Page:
> I would like to increase the size of my /var partition. It is a logical
> volume so I made it bigger with lvexpand. I then ran resize2fs, which
> according to the man page works on mounted file systems with kernels
> after 2.6 and my kernel is 2.6.22-3-k7. However, this is the output of
> the command:
>
> resize2fs 1.40.3 (05-Dec-2007)
> Filesystem at /dev/vg0/var is mounted on /var; on-line resizing required
> old desc_blocks = 1, new_desc_blocks = 2
> resize2fs: Filesystem does not support online resizing

AIUI this means you didn't create the filesystem with "-O resize_inode",
so you can't do online resizing. Unfortunately there's no way to change
this after the filesystem is created (see bug #351720), so you're stuck
booting into single-user mode and unmounting /var, or making a boot disk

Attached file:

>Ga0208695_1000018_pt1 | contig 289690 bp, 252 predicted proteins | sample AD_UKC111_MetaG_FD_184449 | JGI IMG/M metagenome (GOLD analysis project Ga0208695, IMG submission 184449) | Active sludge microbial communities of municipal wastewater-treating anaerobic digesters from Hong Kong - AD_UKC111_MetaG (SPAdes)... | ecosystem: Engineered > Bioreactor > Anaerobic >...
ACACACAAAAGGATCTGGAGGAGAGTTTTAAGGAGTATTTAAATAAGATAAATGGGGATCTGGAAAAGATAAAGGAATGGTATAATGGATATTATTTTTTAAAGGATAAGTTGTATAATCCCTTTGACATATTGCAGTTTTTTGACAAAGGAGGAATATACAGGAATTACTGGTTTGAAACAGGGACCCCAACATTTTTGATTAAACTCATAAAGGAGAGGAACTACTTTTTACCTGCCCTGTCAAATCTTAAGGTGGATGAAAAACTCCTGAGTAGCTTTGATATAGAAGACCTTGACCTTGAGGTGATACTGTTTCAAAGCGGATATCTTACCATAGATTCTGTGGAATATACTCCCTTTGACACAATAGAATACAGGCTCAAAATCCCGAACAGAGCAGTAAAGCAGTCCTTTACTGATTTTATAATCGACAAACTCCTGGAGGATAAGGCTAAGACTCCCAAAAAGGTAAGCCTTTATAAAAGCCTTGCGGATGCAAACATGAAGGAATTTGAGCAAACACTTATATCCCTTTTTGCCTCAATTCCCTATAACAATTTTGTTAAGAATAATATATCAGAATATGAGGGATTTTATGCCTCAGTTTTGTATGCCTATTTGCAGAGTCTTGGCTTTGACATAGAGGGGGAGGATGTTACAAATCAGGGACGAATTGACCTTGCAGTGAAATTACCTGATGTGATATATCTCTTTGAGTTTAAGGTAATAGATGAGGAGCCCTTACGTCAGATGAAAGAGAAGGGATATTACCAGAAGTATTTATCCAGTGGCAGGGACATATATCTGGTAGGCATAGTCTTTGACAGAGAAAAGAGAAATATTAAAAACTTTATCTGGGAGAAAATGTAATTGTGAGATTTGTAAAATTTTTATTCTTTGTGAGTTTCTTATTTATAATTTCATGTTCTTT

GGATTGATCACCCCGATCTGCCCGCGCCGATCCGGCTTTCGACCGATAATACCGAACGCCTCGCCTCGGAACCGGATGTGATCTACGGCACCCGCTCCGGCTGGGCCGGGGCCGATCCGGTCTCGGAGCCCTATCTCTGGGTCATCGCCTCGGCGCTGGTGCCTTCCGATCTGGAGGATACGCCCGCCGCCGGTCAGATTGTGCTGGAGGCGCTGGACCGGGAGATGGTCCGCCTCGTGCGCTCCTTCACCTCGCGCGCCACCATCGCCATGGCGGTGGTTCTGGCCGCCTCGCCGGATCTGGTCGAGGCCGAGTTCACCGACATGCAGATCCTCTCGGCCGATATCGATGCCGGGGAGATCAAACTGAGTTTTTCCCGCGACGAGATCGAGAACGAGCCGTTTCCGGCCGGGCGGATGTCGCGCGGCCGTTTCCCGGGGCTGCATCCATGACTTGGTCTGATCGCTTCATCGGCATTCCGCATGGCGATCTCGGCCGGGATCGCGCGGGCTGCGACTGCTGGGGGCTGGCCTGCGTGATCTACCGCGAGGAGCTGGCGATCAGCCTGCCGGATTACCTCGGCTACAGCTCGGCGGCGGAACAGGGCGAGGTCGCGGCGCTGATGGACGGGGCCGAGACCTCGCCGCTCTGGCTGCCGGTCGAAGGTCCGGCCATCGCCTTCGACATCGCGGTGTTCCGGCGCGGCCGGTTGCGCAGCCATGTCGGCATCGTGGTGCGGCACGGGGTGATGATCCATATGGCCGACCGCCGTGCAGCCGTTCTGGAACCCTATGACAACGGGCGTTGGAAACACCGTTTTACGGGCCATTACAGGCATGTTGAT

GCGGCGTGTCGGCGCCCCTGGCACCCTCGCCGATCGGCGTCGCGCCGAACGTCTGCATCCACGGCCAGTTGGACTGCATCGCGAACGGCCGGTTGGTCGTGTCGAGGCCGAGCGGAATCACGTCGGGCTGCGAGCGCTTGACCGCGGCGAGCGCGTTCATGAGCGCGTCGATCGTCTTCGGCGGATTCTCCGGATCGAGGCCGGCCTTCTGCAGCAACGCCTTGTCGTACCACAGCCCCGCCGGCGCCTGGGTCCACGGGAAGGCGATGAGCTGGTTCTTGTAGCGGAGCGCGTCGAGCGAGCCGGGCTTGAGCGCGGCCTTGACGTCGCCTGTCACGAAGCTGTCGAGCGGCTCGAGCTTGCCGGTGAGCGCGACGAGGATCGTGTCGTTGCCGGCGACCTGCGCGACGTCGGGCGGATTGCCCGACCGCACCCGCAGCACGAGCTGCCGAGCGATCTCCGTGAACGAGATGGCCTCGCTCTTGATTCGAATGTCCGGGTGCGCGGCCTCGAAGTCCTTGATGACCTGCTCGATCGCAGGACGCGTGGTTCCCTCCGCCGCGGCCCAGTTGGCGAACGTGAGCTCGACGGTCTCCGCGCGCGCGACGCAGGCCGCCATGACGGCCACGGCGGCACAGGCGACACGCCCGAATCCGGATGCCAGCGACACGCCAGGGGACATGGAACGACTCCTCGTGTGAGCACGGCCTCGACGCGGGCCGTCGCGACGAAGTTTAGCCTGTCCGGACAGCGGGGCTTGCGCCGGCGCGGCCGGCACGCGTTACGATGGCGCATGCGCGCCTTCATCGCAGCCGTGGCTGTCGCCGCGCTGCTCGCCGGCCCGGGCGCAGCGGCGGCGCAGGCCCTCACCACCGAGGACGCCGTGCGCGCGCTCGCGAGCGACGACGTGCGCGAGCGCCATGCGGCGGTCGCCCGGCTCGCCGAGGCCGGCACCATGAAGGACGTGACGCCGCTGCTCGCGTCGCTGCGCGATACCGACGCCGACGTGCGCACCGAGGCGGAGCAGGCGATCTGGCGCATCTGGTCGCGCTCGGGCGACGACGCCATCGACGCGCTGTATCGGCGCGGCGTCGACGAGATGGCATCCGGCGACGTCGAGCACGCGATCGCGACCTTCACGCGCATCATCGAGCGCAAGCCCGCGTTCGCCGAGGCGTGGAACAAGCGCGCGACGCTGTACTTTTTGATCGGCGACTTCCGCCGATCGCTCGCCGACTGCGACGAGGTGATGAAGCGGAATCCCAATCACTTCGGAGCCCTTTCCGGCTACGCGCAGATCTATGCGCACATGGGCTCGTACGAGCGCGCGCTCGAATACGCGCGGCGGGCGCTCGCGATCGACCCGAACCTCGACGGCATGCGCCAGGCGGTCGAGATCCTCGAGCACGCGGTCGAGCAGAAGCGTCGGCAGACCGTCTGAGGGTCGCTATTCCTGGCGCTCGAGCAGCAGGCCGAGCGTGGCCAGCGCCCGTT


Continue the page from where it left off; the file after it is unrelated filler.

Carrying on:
and running resize2fs from there.

Daniel


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Old 01-10-2008, 12:08 PM
Theodore Tso
 
Default resize2fs

On Wed, Jan 09, 2008 at 09:45:30PM -0800, Daniel Burrows wrote:
> > resize2fs: Filesystem does not support online resizing
>
> AIUI this means you didn't create the filesystem with "-O resize_inode",
> so you can't do online resizing. Unfortunately there's no way to change
> this after the filesystem is created (see bug #351720), so you're stuck
> booting into single-user mode and unmounting /var, or making a boot disk
> and running resize2fs from there.

Well, there *is*, but you have to run an off-line program once
(ext2prepare, in the ext2resize package first). The reason why that